Friday, January 16, 2009


I could probably write a story every single day about some patient bitching about their copays. It's too much, it's not the same as last time, it should be zero, whatever - I hear it every day. But, today, I heard a new one.
A gal comes in to pick up her Topamax. She's on a dosing regimen that requires combining two different strengths. Sixty tablets of 100mg, and 180 tablets of 50mg. Each prescription had a $25 copay. She insisted that the 50mg tablets should only be half the copay of the 100mg tablets... Get real lady, the 50mg tablets have a cash price of nearly $1000, and you're griping about a $25 copay?
When are people going to realize that pharmacists don't set the amounts of the copays and quit bitching at us???? It's getting old...

Friday, January 9, 2009

Makin' 'em love ya

I usually post about stupid shit in pharmacy, including mean people. I've noticed that many of my fellow pharmacy bloggers write about the mean people they experience, too. In a comment to a recent post on my friend JP's blog, one technician estimated 98 of 100 customers were nasty. Some days it certainly feels like that, but I've tried to change that by befriending my nastiest patients, and I thought I'd share some stories about how I did that.
The first patient I'll call GS - for gunnery sergeant. I don't know if that was really his rank in the Marines, but he seems like a "Gunny" to me. GS is a crusty ol' Vietnam Vet - loud, obnoxious, and foul-mouthed. He's diabetic, and when I first met him, he had horrible neuropathy and persistent lower extremity infections. I'm sure his pain is what made him such an ass. But, he reminded me a bit of my dad, so I decided he was OK, even though my techs would practically run and hide when he'd show up, knowing he would pound his fists on the counter. I have some background in pain management, so I helped him with his meds, called the doctors with suggestions, and made sure he was never out. I think what changed our relationship was a hospital stay he had for a post-op infection shortly after having his leg amputated. I was still working on call at the hospital, and saw orders for him cross my desk. I went up to his room to see how he was doing. GS recognized me, knew where he recognized me from, but didn't know my name. I told him, and also told him that I had clarified some of his drug doses that the admitting doctor had gotten wrong. Now, GS says the amputation was the best thing that has happened to him, because he's in less pain and has fewer infections - and, he's one of my favorite patients. Sure, he's still loud and obnoxious, but when I hear fists pounding on my drop off counter and a "Get to work, girls!", it brings a smile to my face, and takes me out from behind the counter to get the biggest bear hug you've ever seen. GS got upset when I didn't invite him to my wedding, but forgave me and even offered to marry me if I was left at the altar (I told him his wife may not appreciate that). Even though I declined on that offer, I still get a loud shout of "I love you!" when he rolls his wheelchair out of the pharmacy.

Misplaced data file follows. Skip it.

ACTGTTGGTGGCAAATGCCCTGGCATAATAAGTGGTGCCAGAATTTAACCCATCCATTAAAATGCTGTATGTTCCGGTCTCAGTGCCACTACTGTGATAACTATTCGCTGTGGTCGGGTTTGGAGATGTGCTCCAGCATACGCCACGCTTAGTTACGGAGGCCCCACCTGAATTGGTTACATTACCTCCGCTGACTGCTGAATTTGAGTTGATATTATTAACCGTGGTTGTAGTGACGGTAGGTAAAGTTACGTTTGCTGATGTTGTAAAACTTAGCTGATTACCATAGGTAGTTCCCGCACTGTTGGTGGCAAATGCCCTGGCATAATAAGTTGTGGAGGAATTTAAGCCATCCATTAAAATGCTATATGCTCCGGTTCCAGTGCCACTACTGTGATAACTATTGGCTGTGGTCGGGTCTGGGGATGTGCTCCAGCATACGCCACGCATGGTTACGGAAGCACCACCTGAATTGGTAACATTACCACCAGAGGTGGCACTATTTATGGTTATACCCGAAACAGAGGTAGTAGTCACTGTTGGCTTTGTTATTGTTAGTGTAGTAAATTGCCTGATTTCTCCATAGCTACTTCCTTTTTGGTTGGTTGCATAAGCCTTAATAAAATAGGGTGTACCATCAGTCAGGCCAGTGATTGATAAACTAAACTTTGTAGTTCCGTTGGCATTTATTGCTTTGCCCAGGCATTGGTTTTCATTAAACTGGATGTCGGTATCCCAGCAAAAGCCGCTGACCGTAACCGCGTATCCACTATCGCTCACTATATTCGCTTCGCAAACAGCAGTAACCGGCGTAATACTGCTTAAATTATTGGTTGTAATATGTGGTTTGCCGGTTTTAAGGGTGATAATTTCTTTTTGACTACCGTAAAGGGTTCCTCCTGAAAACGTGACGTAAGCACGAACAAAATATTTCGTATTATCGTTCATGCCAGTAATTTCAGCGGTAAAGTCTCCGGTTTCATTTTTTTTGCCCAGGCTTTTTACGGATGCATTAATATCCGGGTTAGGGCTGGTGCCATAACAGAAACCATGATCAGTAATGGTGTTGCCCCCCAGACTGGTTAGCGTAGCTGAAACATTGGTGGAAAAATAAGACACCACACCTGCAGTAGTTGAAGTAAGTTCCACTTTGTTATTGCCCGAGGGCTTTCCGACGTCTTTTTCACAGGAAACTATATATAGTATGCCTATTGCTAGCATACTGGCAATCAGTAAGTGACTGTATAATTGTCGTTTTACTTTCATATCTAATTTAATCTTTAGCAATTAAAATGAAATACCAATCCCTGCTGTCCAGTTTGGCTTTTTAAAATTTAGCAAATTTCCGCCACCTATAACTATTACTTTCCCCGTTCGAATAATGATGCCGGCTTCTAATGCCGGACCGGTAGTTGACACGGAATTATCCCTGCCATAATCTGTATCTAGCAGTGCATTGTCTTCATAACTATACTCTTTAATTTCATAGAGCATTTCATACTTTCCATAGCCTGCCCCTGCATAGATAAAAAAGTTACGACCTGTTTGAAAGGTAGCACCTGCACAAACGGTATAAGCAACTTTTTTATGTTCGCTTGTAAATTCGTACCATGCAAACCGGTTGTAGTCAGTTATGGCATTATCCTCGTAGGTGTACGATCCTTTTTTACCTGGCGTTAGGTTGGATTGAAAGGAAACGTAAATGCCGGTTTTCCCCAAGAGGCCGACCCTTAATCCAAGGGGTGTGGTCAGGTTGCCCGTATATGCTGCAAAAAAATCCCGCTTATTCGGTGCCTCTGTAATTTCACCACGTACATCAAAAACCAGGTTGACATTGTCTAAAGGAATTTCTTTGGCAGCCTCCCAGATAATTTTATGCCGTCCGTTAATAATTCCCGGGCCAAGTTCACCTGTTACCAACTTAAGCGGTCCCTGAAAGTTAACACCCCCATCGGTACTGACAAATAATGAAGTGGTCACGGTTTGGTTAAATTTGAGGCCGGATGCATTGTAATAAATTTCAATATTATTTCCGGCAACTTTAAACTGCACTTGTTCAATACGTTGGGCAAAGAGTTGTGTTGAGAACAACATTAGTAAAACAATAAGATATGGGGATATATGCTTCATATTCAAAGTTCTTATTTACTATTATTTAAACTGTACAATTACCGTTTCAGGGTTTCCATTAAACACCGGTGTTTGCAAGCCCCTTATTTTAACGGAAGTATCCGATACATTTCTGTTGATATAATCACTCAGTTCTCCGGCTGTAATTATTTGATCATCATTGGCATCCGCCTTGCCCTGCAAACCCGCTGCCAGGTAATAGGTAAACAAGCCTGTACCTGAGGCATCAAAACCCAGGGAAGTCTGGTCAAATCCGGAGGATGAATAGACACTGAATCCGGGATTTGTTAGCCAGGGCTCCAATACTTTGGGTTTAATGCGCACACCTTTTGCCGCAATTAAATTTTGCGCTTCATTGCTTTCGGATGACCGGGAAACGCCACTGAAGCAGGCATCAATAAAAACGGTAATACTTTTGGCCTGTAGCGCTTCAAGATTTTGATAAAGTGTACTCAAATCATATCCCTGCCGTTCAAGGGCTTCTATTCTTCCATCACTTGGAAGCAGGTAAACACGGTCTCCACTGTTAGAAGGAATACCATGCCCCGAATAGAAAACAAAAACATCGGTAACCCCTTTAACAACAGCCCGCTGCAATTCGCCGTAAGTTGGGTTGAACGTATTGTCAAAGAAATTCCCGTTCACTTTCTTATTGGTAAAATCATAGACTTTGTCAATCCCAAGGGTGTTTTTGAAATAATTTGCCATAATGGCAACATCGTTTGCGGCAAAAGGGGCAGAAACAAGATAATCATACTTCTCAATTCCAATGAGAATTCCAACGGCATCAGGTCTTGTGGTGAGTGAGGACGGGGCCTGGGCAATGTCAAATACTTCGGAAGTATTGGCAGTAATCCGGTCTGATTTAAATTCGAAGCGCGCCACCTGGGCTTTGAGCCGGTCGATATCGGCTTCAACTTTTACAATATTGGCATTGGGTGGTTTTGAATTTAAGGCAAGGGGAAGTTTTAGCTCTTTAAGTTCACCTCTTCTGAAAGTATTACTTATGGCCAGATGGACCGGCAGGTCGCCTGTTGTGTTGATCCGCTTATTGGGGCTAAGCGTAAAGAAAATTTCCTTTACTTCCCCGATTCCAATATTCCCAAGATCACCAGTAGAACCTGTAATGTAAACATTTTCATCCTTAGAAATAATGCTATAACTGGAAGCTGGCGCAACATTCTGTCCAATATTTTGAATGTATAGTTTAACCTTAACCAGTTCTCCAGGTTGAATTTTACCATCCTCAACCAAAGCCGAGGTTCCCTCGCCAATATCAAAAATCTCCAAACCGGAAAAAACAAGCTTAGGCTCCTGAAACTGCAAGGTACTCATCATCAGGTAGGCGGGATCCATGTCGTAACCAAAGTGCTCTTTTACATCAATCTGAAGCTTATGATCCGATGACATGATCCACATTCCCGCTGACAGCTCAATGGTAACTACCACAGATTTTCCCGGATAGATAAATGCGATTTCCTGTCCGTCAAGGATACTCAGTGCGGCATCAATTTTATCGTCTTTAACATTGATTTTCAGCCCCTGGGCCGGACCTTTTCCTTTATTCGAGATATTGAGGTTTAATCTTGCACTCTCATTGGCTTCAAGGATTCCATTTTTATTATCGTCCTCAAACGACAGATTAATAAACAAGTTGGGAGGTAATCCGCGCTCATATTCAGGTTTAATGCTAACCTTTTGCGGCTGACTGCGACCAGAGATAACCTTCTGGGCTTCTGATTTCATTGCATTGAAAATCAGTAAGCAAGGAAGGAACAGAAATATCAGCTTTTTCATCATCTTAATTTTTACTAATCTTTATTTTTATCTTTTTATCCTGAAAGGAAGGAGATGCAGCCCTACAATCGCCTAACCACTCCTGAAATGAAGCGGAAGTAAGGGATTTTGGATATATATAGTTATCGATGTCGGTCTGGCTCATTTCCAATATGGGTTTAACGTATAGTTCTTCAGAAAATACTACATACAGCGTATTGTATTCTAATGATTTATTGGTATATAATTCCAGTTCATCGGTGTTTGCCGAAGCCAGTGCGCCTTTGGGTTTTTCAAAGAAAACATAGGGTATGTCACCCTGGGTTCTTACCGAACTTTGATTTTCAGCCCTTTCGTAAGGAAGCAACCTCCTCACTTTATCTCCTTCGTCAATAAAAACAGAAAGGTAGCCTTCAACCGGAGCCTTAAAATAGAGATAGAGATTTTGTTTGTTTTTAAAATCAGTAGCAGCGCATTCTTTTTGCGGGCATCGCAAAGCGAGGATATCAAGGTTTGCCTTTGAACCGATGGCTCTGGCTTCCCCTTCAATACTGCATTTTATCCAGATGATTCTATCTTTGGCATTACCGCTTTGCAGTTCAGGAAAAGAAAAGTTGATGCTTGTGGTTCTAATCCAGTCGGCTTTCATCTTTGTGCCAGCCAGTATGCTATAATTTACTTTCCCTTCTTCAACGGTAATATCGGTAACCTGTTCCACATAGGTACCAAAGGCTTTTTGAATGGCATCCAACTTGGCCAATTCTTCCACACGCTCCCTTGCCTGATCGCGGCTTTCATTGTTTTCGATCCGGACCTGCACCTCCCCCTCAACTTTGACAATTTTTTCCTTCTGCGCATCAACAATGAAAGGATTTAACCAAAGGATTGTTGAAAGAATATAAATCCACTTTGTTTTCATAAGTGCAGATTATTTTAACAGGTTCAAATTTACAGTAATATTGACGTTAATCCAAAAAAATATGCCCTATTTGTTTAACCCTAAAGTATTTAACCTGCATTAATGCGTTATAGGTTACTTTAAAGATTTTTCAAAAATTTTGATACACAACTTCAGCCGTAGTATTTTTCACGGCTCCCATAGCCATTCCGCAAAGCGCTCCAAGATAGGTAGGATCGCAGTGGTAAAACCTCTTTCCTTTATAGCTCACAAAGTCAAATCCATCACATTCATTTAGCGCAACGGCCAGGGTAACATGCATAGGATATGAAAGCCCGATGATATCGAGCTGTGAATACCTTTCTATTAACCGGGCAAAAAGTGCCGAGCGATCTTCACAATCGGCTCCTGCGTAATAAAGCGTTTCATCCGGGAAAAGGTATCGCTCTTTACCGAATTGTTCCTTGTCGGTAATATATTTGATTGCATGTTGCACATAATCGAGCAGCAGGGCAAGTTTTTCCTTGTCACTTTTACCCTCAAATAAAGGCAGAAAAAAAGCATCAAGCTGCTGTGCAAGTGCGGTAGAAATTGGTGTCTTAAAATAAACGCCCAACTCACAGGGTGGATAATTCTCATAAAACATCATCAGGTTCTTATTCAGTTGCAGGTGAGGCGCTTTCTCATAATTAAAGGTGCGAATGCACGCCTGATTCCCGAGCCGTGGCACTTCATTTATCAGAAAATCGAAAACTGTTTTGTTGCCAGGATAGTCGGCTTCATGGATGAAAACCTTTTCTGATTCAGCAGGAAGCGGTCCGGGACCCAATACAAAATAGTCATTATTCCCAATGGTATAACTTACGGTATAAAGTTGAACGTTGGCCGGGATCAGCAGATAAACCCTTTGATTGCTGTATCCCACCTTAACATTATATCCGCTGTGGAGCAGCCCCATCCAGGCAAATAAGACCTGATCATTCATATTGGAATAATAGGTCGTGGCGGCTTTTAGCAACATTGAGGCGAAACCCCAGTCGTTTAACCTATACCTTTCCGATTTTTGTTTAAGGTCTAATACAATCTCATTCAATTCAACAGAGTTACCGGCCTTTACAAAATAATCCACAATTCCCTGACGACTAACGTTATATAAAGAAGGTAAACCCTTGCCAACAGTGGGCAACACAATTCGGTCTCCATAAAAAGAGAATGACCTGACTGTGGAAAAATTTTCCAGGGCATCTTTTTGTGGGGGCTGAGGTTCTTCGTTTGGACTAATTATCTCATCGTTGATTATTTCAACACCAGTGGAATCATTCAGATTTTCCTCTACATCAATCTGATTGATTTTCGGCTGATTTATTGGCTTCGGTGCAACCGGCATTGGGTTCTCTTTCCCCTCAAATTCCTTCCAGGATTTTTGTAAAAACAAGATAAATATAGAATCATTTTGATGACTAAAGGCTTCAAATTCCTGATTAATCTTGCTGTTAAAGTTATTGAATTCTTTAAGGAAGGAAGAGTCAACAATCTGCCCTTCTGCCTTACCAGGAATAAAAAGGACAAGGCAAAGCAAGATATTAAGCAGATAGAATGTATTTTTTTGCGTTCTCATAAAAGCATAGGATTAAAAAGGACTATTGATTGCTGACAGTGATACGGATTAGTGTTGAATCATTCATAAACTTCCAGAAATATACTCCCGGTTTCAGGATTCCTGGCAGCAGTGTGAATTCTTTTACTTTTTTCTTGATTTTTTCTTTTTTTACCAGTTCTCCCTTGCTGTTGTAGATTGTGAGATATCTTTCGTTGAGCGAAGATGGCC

Next, I'll tell you about TW - for train wreck. "Train wreck" is a term used in many hospitals to describe a patient who has MANY medical problems. TW is a woman, younger than me, who takes 30+ maintenance prescriptions. Having so many problems at such a young age, a lot of pharmacists assumed she was just a hypochondriac. It couldn't be farther from the truth - she had a pacemaker by her early 30's. When I first met her, the experiences she had with other pharmacies had jaded her. She refused to be counseled ("I know more about my diseases and meds than YOU ever could"), demanded brand name only ("I'm allergic to all generics"), and would demand that one person always be the one to help her. Over the first couple of years, she transferred her prescriptions around, mainly in response to my demand that she be counseled on new things. After 4 or 5 experiences with other pharmacies treating her like a freak, refusing to jump through insurance hoops to get her brand name drugs, and even having her scripts bagged in a garbage bag (the regular bags are too small), she came back, realizing that we really did treat her with respect. It was then that she realized she could trust me. TW not only lets me counsel her, she calls for questions before her doctor's appointments, so she can be prepared to make suggestions to the doctor herself. She now takes generic meds, after following my suggestion to be tested for allergies to dyes. Turns out the generics she was allergic to all had one thing in common - blue dye. I call TW my bread and butter patient (and she knows this) - when she picks up her scripts every 3 months, my sales for the day are boosted by about $10k - it paid off to make her love me...